Dog, sheep, and cabbage
Dog, sheep, and cabbage

A river crossing puzzle is a type of puzzle in which the object is to carry items from one river bank to another, usually in the fewest trips. The difficulty of the puzzle may arise from restrictions on which or how many items can be transported at the same time, or which or how many items may be safely left together.[1] The setting may vary cosmetically, for example, by replacing the river by a bridge.[1] The earliest known river-crossing problems occur in the manuscript Propositiones ad Acuendos Juvenes (English: Problems to sharpen the young), traditionally said to be written by Alcuin. The earliest copies of this manuscript date from the 9th century; it contains three river-crossing problems, including the fox, goose and bag of beans puzzle and the jealous husbands problem.[2]

Solutions to some puzzles charted as timelines

Well-known river-crossing puzzles include:

These problems may be analyzed using graph-theoretic methods,[4][5] by dynamic programming,[6] or by integer programming.[3]

See also


  1. ^ a b Peterson, Ivars (2003), "Tricky crossings", Science News, 164 (24), retrieved 2008-02-07.
  2. ^ p. 74, Pressman, Ian; Singmaster, David (1989), ""The Jealous Husbands" and "The Missionaries and Cannibals"", The Mathematical Gazette, The Mathematical Association, 73 (464): 73–81, doi:10.2307/3619658, JSTOR 3619658.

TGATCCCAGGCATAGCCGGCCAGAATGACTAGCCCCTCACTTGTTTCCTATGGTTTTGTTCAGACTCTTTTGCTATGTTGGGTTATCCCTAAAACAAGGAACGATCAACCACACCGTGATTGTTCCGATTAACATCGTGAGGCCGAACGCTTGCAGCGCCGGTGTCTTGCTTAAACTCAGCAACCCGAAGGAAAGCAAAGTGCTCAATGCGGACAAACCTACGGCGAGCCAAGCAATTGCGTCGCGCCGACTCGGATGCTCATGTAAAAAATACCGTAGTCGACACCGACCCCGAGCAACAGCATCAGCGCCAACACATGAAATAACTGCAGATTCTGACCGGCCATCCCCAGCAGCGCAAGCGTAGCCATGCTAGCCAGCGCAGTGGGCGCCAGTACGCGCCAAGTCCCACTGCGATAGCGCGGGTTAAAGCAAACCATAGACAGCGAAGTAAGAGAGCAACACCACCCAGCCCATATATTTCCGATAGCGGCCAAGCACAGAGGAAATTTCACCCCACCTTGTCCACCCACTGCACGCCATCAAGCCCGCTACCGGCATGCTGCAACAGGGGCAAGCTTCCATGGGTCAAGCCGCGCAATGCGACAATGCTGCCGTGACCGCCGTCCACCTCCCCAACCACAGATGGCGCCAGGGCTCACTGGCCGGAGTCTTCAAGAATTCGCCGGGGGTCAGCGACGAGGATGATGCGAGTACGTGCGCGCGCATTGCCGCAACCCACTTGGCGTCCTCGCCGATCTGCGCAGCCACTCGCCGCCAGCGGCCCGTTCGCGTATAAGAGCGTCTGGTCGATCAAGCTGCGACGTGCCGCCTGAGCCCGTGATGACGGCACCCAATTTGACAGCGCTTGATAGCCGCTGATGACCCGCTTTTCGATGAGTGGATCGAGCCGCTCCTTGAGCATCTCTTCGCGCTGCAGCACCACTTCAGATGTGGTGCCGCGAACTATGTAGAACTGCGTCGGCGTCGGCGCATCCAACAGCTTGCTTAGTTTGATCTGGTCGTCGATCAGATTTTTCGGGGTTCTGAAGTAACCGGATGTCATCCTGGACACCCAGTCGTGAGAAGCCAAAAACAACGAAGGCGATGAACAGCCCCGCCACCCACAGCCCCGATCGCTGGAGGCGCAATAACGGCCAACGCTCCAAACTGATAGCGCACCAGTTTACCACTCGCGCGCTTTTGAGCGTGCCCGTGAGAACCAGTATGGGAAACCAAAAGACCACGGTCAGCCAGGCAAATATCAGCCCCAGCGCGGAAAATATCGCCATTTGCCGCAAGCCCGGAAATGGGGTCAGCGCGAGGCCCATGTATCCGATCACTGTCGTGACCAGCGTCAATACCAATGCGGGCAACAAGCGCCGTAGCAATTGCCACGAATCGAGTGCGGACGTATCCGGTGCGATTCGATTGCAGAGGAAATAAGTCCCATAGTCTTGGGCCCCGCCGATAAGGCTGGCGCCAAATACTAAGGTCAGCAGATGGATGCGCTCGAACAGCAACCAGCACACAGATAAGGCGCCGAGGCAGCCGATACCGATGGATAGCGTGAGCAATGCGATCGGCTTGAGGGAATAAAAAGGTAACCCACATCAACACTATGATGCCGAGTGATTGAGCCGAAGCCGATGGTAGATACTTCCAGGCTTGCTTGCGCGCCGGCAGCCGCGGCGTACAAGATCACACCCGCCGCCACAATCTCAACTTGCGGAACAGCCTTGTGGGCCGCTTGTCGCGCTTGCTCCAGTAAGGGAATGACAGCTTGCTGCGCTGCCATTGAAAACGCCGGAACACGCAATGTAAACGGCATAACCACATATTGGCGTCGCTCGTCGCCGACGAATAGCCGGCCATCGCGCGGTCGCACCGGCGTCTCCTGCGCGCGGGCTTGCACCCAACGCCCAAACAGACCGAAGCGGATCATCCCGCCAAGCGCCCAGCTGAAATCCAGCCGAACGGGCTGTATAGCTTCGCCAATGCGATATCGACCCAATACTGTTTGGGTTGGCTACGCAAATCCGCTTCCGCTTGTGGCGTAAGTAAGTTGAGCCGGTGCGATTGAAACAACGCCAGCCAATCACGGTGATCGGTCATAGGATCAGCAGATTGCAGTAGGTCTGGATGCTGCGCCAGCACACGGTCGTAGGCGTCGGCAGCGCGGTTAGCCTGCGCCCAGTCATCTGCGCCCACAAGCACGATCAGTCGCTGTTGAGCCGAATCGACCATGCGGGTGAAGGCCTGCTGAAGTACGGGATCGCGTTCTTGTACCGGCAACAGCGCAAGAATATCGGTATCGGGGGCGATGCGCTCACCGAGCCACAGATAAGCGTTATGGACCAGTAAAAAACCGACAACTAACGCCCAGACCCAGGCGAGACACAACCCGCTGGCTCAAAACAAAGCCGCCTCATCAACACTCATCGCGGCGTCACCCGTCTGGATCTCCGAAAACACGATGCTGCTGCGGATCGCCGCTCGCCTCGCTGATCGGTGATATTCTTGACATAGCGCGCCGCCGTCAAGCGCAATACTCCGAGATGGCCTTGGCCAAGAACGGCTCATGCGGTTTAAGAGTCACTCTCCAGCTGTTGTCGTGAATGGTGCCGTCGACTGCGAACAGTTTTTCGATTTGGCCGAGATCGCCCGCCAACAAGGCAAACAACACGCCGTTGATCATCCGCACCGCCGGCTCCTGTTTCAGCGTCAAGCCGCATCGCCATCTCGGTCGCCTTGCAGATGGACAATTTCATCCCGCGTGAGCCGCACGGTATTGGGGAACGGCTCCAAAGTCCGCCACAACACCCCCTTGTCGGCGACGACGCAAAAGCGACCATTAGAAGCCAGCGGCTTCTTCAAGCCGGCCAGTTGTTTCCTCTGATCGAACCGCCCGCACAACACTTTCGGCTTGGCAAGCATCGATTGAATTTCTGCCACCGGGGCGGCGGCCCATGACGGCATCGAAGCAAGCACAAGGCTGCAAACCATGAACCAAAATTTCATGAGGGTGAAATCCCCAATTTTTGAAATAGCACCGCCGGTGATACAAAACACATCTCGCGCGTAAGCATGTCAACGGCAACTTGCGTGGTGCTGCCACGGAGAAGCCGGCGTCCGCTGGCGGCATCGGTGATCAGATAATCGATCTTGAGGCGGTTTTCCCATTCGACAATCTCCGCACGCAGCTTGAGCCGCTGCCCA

3. ^ a b Borndörfer, Ralf; Grötschel, Martin; Löbel, Andreas (1995), Alcuin's Transportation Problems and Integer Programming, Preprint SC-95-27, Konrad-Zuse-Zentrum für Informationstechnik Berlin, archived from the original on 2011-07-19.
  4. ^ Schwartz, Benjamin L. (1961), "An analytic method for the "difficult crossing" puzzles", Mathematics Magazine, 34 (4): 187–193, doi:10.2307/2687980, JSTOR 2687980.
  5. ^ Csorba, Péter; Hurkens, Cor A. J.; Woeginger, Gerhard J. (2008), "The Alcuin number of a graph", Algorithms: ESA 2008, Lecture Notes in Computer Science, vol. 5193, Springer-Verlag, pp. 320–331, doi:10.1007/978-3-540-87744-8_27.
  6. ^ Bellman, Richard (1962), "Dynamic programming and "difficult crossing" puzzles", Mathematics Magazine, Mathematical Association of America, 35 (1): 27–29, doi:10.2307/2689096, JSTOR 2689096.